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I have been googling a lot and I couldn't find if this even exists or I'm asking for some magic =P

Ok, so here's the deal.

I need to have a way to create a "master-structured" database which will only contain the schemas, structures, tables, store procedures, udfs, etc, everything but real data in SQL SERVER 2005 (if this is available in 2008 let me know, I could try to convince my client to pay for it =P)

Then I want to have several "children" of that master db which implement those schemas, tables, etc but each one has different data.

So when I need to create a new stored procedure or something like that, I just create it on the master database (and of course it's available on its children).

Actually I have several different databases with the same schema and different data. But the problem is to maintain congruency between them. Everytime I create a script to create some SP or add some index or whatever, I have to execute it in every database, and sometimes I could miss one =P

So let's say you have a UNIVERSE (would be the master db) and the universe has SPACES (each one represented by a child db). So the application I'm working on needs to dynamically "clone" SPACES. To do that, we have to create a new database. Nowadays I'm creating a backup of the db being cloned, restoring it as a new one and truncate the tables. I want to be able to create a new "child" of the "master" db, which will maintain the schemas and everything, but will start with empty data.

Hope it's clear... My english is not perfect, sorry about that =P Thanks to all!

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up vote 2 down vote accepted

What you really need is to version-control your database schema.

See do-you-source-control-your-databases

If you use SQL Server, I would recommend dbGhost - not expensive and does a great job of:

  • synchronizing 2 databases
  • diff-ing 2 databases
  • creating a database from a set of scripts (I would recommend this version).
  • batch support, so that you can upgrade all your databases using a single batch

You can use this infrastructure for both:

  • rolling development versions to test, integration and production systems
  • rolling your 'updated' system to multiple production deployments (especially in a hosted environment)
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In theory, you could put a trigger on your UNIVERSE.sysobjects table (assuming SQL Server), and then you could enumerate master.dbo.sysdatabases to find all the child databases. If you have a special table that indicates it's a child database, you can reference child.dbo.sysobjects to find it.

Make no mistake, it would be difficult to implement. But it's one way you could do it.

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Little trivia here. The mssqlsystemresource database works as you describe: is defined once and 'appears' in every database as the special sys schema. Unfortunately the special 'magic' needed to get this working is not available to the user databases. You'll have to use deployment techniques to keep your schema in synk. That is, apply the changes to every database as the other answers already suggested.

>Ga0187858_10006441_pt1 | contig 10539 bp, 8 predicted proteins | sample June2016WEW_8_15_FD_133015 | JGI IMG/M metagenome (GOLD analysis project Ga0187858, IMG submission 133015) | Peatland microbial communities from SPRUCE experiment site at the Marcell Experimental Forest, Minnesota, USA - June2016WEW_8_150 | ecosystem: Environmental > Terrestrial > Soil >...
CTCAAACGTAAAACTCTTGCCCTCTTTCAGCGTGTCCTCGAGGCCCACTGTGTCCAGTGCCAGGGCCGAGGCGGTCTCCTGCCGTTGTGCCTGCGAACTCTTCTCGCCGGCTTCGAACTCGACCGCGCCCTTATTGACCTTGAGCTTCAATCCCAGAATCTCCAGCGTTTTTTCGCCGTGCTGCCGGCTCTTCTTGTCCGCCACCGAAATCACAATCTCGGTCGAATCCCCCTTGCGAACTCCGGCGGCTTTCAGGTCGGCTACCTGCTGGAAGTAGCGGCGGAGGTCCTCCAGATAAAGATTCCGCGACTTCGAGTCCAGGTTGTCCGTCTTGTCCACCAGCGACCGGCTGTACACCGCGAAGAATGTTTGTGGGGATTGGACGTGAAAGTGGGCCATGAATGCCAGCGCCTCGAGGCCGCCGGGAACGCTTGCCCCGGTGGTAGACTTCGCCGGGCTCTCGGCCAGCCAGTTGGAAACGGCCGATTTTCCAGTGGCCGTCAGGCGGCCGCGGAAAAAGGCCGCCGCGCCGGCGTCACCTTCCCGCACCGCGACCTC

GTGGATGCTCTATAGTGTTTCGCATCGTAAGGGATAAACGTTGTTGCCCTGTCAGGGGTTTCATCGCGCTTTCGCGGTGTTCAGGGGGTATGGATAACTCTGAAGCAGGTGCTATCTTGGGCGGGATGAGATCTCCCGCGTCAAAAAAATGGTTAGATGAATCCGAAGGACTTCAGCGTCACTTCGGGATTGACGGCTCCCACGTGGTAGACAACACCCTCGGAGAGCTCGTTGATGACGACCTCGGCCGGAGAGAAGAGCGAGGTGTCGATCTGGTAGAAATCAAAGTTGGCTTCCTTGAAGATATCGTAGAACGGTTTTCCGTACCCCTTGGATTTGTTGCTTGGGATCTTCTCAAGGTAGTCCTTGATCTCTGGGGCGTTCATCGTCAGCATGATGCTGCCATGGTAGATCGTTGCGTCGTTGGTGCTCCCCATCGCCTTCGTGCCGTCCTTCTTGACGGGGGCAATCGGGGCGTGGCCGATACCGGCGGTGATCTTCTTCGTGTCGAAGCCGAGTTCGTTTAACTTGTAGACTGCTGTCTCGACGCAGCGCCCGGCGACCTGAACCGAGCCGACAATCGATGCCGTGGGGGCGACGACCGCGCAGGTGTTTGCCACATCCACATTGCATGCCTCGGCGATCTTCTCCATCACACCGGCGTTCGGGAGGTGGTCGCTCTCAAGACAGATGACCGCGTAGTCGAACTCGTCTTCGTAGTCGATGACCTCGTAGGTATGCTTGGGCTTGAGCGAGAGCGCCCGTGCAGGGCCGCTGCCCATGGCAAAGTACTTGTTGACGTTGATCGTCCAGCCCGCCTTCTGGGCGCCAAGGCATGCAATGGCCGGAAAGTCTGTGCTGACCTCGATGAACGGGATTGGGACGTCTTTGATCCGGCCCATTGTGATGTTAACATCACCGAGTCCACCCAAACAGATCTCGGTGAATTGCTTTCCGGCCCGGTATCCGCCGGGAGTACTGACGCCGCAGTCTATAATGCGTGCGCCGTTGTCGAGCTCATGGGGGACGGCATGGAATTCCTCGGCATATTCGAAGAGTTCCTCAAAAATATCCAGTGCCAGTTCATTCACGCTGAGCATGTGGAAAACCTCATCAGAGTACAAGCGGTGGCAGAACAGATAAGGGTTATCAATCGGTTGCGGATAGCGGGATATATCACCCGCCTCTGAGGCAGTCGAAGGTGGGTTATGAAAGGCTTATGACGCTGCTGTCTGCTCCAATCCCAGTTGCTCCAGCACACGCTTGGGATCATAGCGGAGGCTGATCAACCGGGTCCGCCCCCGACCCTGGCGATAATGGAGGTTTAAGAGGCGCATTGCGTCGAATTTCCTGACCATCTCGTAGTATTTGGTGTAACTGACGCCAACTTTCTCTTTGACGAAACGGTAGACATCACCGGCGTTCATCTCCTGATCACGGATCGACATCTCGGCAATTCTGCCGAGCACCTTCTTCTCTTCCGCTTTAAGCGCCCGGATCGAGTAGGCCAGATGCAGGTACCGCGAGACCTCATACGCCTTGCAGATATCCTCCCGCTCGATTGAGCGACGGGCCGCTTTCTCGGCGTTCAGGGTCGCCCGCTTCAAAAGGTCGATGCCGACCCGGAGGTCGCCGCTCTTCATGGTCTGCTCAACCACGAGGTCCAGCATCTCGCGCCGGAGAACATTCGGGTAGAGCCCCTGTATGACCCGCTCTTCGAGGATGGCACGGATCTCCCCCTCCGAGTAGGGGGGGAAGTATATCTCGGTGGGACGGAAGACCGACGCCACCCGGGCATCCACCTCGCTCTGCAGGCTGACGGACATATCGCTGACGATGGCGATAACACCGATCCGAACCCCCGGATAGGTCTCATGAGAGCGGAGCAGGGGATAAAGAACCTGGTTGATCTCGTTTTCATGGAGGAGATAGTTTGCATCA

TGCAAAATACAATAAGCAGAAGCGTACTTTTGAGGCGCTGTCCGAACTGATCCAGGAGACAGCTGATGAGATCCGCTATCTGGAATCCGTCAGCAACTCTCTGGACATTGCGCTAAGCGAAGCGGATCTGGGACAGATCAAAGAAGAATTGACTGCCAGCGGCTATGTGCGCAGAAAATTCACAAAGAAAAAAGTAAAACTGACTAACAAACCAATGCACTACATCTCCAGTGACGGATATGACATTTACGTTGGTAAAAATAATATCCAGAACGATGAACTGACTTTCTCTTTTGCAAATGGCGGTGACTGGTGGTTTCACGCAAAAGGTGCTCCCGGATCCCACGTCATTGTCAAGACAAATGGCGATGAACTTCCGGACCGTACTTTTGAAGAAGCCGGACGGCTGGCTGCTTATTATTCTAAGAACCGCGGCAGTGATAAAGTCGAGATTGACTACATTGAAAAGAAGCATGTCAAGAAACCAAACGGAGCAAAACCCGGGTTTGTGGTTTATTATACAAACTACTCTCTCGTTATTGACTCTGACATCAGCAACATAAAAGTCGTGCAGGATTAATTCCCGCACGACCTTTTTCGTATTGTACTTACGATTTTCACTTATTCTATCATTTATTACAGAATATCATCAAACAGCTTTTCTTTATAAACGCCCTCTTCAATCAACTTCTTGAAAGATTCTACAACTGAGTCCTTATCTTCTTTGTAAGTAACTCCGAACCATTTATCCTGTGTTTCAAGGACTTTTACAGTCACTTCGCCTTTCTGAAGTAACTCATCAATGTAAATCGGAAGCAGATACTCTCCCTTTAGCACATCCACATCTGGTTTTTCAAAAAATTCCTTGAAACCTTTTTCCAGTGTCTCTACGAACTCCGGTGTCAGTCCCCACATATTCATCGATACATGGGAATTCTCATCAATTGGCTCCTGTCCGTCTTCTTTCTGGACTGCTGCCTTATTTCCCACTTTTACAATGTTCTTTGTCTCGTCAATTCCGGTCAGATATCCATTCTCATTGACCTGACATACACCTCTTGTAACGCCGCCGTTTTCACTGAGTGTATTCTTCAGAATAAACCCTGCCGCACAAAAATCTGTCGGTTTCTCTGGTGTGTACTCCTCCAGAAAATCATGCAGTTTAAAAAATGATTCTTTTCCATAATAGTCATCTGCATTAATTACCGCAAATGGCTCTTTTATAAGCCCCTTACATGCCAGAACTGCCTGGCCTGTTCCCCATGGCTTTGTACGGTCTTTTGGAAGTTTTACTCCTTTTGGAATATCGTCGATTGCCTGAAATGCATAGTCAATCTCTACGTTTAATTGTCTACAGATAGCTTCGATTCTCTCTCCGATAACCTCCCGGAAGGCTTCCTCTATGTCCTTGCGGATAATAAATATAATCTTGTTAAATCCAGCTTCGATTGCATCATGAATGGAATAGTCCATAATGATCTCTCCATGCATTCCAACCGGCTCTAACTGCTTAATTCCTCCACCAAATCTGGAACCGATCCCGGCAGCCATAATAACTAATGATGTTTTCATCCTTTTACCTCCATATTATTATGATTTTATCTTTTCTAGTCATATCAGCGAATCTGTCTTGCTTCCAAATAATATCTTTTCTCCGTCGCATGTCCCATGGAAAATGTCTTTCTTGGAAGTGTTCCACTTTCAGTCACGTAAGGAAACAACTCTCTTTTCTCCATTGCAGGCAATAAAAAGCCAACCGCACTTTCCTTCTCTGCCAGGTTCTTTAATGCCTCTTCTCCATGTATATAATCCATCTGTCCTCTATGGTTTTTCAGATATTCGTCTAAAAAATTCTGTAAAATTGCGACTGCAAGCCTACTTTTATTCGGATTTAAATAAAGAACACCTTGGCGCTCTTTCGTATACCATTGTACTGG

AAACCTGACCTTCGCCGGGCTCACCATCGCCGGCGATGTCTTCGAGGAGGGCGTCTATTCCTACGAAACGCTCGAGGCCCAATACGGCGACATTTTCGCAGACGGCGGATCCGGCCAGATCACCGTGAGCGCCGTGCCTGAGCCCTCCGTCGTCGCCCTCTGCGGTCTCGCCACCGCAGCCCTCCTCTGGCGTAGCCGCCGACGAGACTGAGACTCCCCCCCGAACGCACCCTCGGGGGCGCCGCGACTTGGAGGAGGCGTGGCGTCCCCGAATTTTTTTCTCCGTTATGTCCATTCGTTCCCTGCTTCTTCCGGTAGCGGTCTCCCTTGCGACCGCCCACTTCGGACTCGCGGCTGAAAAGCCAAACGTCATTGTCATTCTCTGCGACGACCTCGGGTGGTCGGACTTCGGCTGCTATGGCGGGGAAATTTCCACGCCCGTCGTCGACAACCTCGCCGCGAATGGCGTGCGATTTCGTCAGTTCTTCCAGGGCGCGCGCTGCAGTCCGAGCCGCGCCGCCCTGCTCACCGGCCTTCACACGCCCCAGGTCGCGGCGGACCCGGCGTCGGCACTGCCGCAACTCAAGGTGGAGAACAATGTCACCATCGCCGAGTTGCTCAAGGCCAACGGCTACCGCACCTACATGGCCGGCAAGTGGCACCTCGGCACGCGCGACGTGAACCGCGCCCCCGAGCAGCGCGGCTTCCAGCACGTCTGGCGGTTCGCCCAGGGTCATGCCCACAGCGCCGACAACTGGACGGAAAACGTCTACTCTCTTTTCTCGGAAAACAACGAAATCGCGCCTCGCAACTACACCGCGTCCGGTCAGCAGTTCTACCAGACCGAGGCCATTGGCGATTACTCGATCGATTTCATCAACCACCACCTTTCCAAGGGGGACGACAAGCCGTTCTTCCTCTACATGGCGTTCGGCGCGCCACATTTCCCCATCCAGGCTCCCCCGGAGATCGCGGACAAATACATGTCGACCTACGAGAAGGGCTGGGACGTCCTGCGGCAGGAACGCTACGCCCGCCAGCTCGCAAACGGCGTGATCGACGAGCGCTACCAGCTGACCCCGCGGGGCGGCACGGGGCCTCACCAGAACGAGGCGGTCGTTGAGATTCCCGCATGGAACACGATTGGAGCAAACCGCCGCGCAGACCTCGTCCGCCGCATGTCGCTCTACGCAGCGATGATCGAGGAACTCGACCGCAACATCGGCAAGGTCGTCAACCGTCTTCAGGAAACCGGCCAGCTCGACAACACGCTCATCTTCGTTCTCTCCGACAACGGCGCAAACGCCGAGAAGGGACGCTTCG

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You can put things in master like SPs and call them from anywhere. As far as other objects like tables, you can put them in model and new databases will get them when you create a new database.

However, in order to get new tables to simply pop up in the child databases after being added to the parent, nothing.

It would be possible to create something to look through the databases and script them from a template database, and there are also commercial tools which can help discover differences between databases. You could also have a DDL trigger in the "master" database which went out and did this when you created a new table.

If you kept a nice SPACES template, you could script it out (without data) and create the new database - so there would be no need to TRUNCATE. You can script it out from SQL or an external tool.

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So as far as you know, there isn't exist something like I mentioned? A way of creating a "master-schema" db, and then create a new database and somewhere set it to "use" the "master-schema" already created? =( – emzero Jun 3 '09 at 20:34
You could use model. But it would only apply to new databases (and every new database on that instance). – Cade Roux Jun 3 '09 at 21:13
I have updated my answer to include a link to an article describing how model works. – Cade Roux Jun 3 '09 at 21:14

There are kludges, but the mainstream way to handle this is still to use Source Code Control (with all its other attendant benefits.) And SQL Server is increasingly SCC friendly.

Also, for many (most robust) sites it's a per-server issue as much as a per-database issue.

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Could you give a further explanation about that? Thanks! – emzero Jun 3 '09 at 20:39
Sure. In my experience, both installations and upgrades are pretty thoroughly tested hands-off scripting events, and need to be well documented in version control; so simply having a canonical set of database objects that propagate wouldn't be considered a very good idea. And there are other initialization activities (e.g. static table filling, configuration of options, and acceptance testing) that most people would insist on. And if you've got data and object replication and redundancy, it's trickier yet. – dkretz Jun 3 '09 at 20:51

I would write my changes as a sql file and use OSQL or SQLCMD via a batchfile to ensure that I repeatedly executed on all the databases without thinking about it.

As an alternative I would use the VisualStudio Database Pro tools or RedGate SQL compare tools to compare and propogate the changes.

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